Tricia Vanderkooy '99
Describe your path since graduation.
I worked with CRWRC in Haiti for three years (1999-2002), the first two years as an intern and the last year as a program consultant. In 2002, I started graduate studies at the University of Guelph in Ontario. My degree from Guelph is in Sociology and IDS, and as part of my thesis research, I returned to Haiti to answer some of my lingering questions about underlying assumptions between development and democracy.
In 2004 I moved to Miami, Florida to begin doctoral studies at Florida International University. My doctoral research focuses on how integration is gendered among Haitian migrants in South Florida (i.e. What does immigrant integration look like for men? And for women?). For the past four years, I’ve also worked as a consultant for a national evaluation project of immigrant advocacy organizations. This applied research brought me to the front-lines of an advocacy movement pushing for comprehensive immigration reform – an exciting place to be during the past few years! I’ve also served as an expert witness on Haitian assimilation by the U.S. Department of Justice and led legal teams conducting investigative research in Haiti.
What are your current activities?
I’ve wrapped up my consulting projects to focus exclusively on finishing my dissertation. I recently relocated from Miami to the Canadian Rockies, so that on my days off, I can hit the ski slopes! My Haitian-Creole skills are very useful as I do telephone-interpretation, a surprisingly interesting and lucrative venture for these final months of graduate studies.
What's your official position where you are working now?
I am currently finishing my dissertation. I will graduate in 2010 and am exploring a variety of positions, including in university teaching, program evaluation, and government.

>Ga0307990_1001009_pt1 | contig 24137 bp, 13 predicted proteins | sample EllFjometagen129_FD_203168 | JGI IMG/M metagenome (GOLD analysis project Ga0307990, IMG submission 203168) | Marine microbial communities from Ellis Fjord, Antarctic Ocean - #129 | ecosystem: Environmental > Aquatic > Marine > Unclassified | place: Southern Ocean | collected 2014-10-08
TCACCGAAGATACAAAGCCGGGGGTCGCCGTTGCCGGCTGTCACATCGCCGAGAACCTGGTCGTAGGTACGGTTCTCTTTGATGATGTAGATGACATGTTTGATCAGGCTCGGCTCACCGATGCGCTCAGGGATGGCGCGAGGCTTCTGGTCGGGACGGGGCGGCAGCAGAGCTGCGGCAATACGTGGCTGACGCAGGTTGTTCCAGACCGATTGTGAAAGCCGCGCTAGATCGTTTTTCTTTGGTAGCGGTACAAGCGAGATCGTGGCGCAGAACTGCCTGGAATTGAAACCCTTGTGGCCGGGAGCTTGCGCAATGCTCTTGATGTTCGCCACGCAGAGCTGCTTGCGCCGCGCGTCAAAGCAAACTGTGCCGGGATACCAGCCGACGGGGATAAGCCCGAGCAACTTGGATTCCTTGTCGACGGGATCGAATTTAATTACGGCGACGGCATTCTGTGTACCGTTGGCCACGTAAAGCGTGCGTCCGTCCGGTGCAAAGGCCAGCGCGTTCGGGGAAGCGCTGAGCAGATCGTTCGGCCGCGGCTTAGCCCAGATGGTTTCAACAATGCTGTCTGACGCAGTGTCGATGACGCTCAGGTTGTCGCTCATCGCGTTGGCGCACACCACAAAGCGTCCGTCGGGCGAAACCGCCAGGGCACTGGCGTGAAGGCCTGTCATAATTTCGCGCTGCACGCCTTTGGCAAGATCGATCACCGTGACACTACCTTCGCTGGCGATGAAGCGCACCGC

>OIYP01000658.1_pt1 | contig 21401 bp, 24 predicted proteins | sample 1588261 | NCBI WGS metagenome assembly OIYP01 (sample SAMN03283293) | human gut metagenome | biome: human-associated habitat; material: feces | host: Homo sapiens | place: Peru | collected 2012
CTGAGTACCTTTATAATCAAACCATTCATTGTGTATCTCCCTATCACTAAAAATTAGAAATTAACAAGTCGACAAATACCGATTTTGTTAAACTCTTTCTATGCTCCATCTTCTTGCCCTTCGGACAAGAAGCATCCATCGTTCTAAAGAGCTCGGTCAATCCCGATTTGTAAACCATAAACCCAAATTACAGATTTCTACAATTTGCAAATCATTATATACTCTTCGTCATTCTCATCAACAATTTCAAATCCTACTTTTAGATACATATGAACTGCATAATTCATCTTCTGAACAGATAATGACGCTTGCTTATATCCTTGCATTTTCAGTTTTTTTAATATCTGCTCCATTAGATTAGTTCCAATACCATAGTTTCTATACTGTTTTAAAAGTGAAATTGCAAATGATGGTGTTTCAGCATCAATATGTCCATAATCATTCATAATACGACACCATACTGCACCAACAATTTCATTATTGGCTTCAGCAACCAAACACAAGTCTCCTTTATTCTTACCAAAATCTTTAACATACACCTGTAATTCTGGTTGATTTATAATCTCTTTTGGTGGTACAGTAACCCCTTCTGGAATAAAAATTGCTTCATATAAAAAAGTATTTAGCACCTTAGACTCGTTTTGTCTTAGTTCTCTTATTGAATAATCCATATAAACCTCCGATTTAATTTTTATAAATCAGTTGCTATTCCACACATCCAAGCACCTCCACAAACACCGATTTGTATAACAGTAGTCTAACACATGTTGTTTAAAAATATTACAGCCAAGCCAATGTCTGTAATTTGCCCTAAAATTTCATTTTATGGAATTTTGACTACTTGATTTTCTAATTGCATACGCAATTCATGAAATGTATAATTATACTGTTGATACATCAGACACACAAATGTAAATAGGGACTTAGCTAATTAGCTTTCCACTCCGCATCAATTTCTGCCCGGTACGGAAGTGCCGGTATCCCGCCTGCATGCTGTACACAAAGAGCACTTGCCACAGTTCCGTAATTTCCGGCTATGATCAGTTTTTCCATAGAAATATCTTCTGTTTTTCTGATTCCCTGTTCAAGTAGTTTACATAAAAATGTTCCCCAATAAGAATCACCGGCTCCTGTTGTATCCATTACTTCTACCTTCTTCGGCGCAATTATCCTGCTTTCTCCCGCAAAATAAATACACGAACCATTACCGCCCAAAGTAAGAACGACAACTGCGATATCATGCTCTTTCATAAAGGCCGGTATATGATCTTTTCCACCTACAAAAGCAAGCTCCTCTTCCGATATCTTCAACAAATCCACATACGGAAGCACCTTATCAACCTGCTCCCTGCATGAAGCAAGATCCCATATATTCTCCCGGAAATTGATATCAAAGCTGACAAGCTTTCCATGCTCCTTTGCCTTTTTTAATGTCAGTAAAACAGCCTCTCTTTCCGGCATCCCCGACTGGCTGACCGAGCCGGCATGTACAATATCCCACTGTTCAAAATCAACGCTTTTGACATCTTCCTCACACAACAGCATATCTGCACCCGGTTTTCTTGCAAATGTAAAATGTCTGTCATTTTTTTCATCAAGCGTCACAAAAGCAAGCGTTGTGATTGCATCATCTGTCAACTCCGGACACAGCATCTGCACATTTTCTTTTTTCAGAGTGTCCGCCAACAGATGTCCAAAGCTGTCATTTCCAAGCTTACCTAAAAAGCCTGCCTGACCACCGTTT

How does your faith influence your work?
My work and studies in IDS profoundly changed how I view God, faith, and religion. It’s inspiring to see transformational changes in communities and people which are attributed to God. On the other hand, I’ve often been discouraged by how institutions (including religious ones) reinforce existing discrimination.
What is your favorite aspect of Calvin and what do you wish you would have done differently while attending Calvin?
The student-faculty relationships and small class ratios at Calvin are truly a distinctive feature. I recall meeting one of my biology professors on the bus on the way to campus, and end-of-semester parties at other professors’ homes. Interacting this way with professors is almost unheard of at larger institutions.
As far as doing anything differently, my only regret is that I finished my studies in just three years – a choice prompted by rising tuition and a dwindling Canadian dollar. I often wish I’d had another year at Calvin to learn and experience even more!
What is your best advice for current IDS students?
Here’s my best advice: “Listen, and learn.” Whether in a community organizing meeting, running a program, or visiting a far-away country, listening will get you further than speaking. Often North American visitors are given the spotlight, when the real development experts are the people who are transforming their communities day after day. The longer I spend working in development, the more I value listening more and speaking less.
Words of Hope and Wisdom for IDS graduates.
Hope: the world is bigger than you can imagine right now. Opportunities and paths will open up that you can’t foresee right now. I’ve learned how many meaningful careers are out there, other than working for a development organization in another country. That’s a great option for some people. But there are many other exciting, meaningful and transformational opportunities as well!
Wisdom: Diversify your options for post-graduation by exploring multiple opportunities. Check out the Peace Corps. (Many of my friends in Miami are former Peace Corps volunteers.) Also consider working domestically for a progressive cause, such as a labor union, advocacy group, or a social service organization. Graduate school is a great option, although in my experience, graduate studies in IDS are the most beneficial for those who have acquired some real-world experience after their undergraduate degree.